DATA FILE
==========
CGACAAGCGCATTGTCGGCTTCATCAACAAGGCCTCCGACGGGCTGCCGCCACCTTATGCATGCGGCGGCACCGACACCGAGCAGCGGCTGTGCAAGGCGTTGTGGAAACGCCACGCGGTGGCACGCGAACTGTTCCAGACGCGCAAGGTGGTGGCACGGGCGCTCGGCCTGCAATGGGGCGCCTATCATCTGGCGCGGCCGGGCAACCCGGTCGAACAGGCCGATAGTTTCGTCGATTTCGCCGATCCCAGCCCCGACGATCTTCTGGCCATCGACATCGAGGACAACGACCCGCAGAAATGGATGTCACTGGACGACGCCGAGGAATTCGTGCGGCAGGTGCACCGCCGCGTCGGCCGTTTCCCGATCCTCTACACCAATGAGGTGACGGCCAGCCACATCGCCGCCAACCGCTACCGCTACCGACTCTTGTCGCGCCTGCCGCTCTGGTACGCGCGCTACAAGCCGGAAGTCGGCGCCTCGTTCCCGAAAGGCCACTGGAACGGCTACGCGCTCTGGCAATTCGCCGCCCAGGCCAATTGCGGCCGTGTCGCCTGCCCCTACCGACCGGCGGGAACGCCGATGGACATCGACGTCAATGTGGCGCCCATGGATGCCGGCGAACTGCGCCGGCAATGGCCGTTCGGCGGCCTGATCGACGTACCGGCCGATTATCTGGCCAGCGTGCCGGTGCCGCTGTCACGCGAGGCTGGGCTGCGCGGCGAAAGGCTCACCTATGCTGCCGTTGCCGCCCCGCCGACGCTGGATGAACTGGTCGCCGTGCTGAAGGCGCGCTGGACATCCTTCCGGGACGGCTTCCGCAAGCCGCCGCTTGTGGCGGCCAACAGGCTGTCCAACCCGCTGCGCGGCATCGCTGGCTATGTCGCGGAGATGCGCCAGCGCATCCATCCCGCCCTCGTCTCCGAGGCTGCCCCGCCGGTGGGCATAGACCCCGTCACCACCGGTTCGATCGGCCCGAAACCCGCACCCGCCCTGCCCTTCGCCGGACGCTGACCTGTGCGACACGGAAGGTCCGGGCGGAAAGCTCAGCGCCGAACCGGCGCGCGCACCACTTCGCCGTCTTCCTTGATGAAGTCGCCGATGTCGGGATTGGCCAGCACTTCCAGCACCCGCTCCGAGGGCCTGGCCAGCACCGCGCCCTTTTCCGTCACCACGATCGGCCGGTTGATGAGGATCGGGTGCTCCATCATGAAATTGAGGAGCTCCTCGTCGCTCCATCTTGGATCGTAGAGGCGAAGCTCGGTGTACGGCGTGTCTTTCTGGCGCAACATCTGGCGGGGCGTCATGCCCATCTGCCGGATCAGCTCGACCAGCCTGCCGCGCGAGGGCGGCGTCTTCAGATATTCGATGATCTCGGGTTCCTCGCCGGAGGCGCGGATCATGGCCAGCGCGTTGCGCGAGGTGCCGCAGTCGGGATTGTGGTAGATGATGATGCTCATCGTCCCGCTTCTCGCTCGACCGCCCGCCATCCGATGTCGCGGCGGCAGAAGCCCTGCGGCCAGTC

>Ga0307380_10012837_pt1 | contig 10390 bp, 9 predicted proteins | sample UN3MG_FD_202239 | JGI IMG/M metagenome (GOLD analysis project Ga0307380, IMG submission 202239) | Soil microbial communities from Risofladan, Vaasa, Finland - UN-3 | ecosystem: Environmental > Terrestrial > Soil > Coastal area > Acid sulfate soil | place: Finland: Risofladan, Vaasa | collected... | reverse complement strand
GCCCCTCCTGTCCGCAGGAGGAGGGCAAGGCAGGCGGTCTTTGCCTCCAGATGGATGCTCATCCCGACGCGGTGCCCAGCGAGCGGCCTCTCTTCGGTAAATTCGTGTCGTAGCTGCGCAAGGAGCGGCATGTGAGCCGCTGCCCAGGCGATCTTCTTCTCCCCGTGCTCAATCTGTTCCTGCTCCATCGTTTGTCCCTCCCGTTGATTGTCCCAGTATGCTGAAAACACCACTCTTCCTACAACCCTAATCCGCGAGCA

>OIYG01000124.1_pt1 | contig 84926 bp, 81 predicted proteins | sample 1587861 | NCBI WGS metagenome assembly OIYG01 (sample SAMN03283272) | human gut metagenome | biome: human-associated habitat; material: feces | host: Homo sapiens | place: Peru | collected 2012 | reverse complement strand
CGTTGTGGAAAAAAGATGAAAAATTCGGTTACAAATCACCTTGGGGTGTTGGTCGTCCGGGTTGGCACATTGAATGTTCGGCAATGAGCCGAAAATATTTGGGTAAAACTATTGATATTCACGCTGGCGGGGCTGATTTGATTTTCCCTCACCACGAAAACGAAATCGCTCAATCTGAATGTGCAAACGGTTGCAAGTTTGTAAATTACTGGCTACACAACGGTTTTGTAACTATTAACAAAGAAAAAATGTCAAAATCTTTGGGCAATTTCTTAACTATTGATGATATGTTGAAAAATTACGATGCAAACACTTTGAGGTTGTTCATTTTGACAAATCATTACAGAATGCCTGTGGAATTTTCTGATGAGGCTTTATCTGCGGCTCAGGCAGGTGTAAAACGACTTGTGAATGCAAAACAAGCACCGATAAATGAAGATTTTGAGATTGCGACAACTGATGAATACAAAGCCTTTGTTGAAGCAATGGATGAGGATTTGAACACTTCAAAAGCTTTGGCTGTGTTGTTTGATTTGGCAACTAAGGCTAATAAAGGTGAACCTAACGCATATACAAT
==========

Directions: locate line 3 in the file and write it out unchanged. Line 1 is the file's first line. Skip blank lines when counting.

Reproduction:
GCCCCTCCTGTCCGCAGGAGGAGGGCAAGGCAGGCGGTCTTTGCCTCCAGATGGATGCTCATCCCGACGCGGTGCCCAGCGAGCGGCCTCTCTTCGGTAAATTCGTGTCGTAGCTGCGCAAGGAGCGGCATGTGAGCCGCTGCCCAGGCGATCTTCTTCTCCCCGTGCTCAATCTGTTCCTGCTCCATCGTTTGTCCCTCCCGTTGATTGTCCCAGTATGCTGAAAACACCACTCTTCCTACAACCCTAATCCGCGAGCA